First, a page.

Wednesday, May 29, 2013

Facing my Fears (aka Writing my List)

Being as I have a whopping three whole triathlons under my belt, I am far from being comfortable with the event, especially the swim portion of it.

My first triathlon consisted of a 200y swim across the American River that was probably closer to 150y.  Clear water, a straight shot across the river, and a relatively short distance made this the easiest swim to date.

My second triathlon was at a race called "Ice Breaker". As the name suggests, it was cold. The water was also murky and choppy and the swim was 800y. On top of that, I had not been doing any kind of open water swimming. My last open water swim was my first race. I entered the water and about 100 yards into it, I began to panic. The race did not go as planned.  Afterwards, my initial thought was, I need to get back in the water. Not that I particularly wanted to do another swim, but I needed to face my demons...and soon!

The third race was the Angels Camp triathlon. Prior to this race, I went and did a practice swim with +James and Mojo. The practice swim put me at ease. I took my time during the practice to try and get comfortable in the water. On race day, I still got jelly legs when my adrenaline kicked in, but it was so much better than Ice Breaker and this swim was 1000y (I'm noting the distances mainly for myself so I can see the progress I have made LOL).

Now I've got my 4th triathlon coming up. It is an Olympic distance race, which means a 1500m swim. The race is still 4 days away, but I'm starting to get that sick, nervous feeling already. I have done a couple of open water swims with the tri group, so I'm hoping that I will see improvement in my ability to remain calm and relaxed.

A Non-Triathlon Read (sort of)

Since I've finished reading my last "triathlon" book, I picked up a book I started reading several months ago called "The Fear Project". Its an interesting book, but sometimes not a very entertaining read which is why it lost out to "Triathlon for Every Woman" and "Sex, Lies, and Triathlon" (to name a few).

Anyway, I started reading "The Fear Project" again and in it the author discussed his fear of surfing the Mavericks. He met with a sports psychology consultant (who happens to be a triathlete).

In the book, she tells him to list all of his fears about the Mavericks. If there were fears that he had no control over, he had to scratch them off the list. No sense in worrying about something you cannot do nothing about. Regarding the fears that he did have control over, she instructed him to script out an action plan for each one.

Here is an excerpt from the book:

"It feels a bit weird to make a list like this, Paige assured me, but she'd seen too many times how necessary it could be. She had one client, a first-time triathlete, call her the night before the big race and say: "I just can't stop thinking that I'm going to get a flat tire on the bike."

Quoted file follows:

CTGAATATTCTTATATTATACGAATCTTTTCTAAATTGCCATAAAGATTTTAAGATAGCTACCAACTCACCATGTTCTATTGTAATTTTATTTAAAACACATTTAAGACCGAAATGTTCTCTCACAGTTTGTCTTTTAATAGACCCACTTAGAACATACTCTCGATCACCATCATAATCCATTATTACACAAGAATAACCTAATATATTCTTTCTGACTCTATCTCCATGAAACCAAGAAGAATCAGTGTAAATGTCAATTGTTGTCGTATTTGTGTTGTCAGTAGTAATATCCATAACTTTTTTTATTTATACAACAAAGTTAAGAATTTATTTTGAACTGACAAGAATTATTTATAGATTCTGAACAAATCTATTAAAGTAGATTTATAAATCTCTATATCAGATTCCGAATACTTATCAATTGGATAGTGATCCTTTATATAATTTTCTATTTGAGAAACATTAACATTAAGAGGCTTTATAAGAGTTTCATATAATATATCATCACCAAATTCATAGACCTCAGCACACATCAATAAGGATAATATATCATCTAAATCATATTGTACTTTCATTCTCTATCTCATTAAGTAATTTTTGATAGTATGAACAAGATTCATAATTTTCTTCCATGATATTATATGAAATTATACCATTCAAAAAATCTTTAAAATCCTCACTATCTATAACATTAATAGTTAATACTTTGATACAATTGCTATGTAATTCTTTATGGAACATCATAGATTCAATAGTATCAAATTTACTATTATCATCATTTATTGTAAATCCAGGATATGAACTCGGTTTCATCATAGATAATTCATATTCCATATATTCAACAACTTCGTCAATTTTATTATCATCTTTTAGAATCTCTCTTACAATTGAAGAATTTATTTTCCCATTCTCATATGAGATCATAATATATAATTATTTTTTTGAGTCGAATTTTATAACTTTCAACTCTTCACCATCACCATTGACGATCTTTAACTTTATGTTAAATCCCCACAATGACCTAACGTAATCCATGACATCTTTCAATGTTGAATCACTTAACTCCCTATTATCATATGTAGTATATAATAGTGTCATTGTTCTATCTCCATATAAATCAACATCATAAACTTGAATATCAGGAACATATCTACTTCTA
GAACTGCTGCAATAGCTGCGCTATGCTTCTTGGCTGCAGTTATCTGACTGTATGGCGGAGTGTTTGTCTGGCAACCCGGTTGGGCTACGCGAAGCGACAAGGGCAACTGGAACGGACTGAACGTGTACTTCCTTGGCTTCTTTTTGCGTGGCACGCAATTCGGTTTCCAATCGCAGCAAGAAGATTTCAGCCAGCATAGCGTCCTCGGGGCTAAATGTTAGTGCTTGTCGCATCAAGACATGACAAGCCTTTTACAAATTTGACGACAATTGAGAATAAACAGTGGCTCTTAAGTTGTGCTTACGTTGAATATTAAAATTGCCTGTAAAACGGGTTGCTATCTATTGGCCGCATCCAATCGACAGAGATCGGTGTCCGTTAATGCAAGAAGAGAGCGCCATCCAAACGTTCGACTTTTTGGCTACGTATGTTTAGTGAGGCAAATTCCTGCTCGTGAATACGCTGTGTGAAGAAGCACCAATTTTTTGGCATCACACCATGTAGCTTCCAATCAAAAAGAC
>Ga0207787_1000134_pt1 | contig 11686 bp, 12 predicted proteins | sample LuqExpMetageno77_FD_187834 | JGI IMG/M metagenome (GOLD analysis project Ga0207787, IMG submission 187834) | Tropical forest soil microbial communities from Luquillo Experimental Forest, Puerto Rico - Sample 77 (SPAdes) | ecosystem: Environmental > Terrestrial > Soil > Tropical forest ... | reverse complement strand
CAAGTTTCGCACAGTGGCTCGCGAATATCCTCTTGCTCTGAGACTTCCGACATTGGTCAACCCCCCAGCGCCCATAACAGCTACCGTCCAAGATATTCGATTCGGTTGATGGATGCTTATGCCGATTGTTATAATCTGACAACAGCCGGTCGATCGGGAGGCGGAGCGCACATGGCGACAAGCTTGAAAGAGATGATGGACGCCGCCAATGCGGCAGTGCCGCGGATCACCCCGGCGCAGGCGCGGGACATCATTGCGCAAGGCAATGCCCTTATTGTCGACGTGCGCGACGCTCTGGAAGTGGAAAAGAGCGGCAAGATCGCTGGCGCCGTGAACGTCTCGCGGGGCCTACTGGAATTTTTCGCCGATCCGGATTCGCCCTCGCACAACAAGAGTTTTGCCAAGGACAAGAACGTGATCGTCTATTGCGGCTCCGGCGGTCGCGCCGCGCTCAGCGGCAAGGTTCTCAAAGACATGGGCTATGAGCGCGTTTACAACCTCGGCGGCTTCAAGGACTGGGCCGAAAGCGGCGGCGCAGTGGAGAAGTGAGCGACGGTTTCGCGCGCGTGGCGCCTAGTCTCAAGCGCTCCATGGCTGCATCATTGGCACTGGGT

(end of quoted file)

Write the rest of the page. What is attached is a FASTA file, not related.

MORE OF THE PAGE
Paige started with the obvious. "Well, do you know how to change a flat tire? Have you ever practiced?" 
"No," the client admitted, "but..." 
"That's why you make a list in advance," Paige said.

Hmmm...I'm thinking the whole list thing may be a good idea.

My List of Tri Fears

  • I won't be able to swim the 1500m. (I've done this distance in the pool.  I've done progressively longer races. There is no reason I cannot do this distance, especially in a wetsuit. I made my 12 year old swim this distance in a pool. Continue working on technique at practice and remaining calm.  Work on long strokes and efficient swimming).
  • I'll get too nervous and won't be able to breathe and then I'll start swimming breaststroke. (Work on remaining calm in the water. Count my strokes, distract myself from my anxiety. Besides, swimming breaststroke is not the end of the world).
  • There will be weeds in the water. (No control over that one, just don't stop swimming if I get in them).
  • Too many people in the water. (No control over that one)
  • Flat tire on the bike. This only scares me because it will slow me down. (I've practiced many times how to change a flat).
  • I'll get overheated. (Work on staying hydrated. Bring a mini ice-chest to the race with cold drinks)
  • I'll want to quit and start walking. (If this feeling starts, trying thinking of all the reasons to keep running. Only walk in the event of an injury or SEVERE cramp).
  • I won't do as well as I want to. I feel a lot of pressure because people think I'm going to do well. (Remember that this is a learning experience. Just going to do my best)

More on Anxiety

As I was eating lunch at the kitchen counter and contemplating my list of triathlon fears, I looked down at the latest issue of Runner's World. On the cover were the words "Anxious? Here's how to calm down."  Must be divine intervention. The suggestions were pretty basic and seemed to focus more on training than racing. However, the article did mention that "negative thoughts and associated stress can sap your energy". I've got to remember this on race day. I need all the energy I have for swimming, biking and running.

A separate note on the same page discussed pre-race jitters and suggested going to watch a race first and see how it unfolds. Perfect! I'll be at the race site the day before to cheer on Jordan as well as the Old Guy Relay.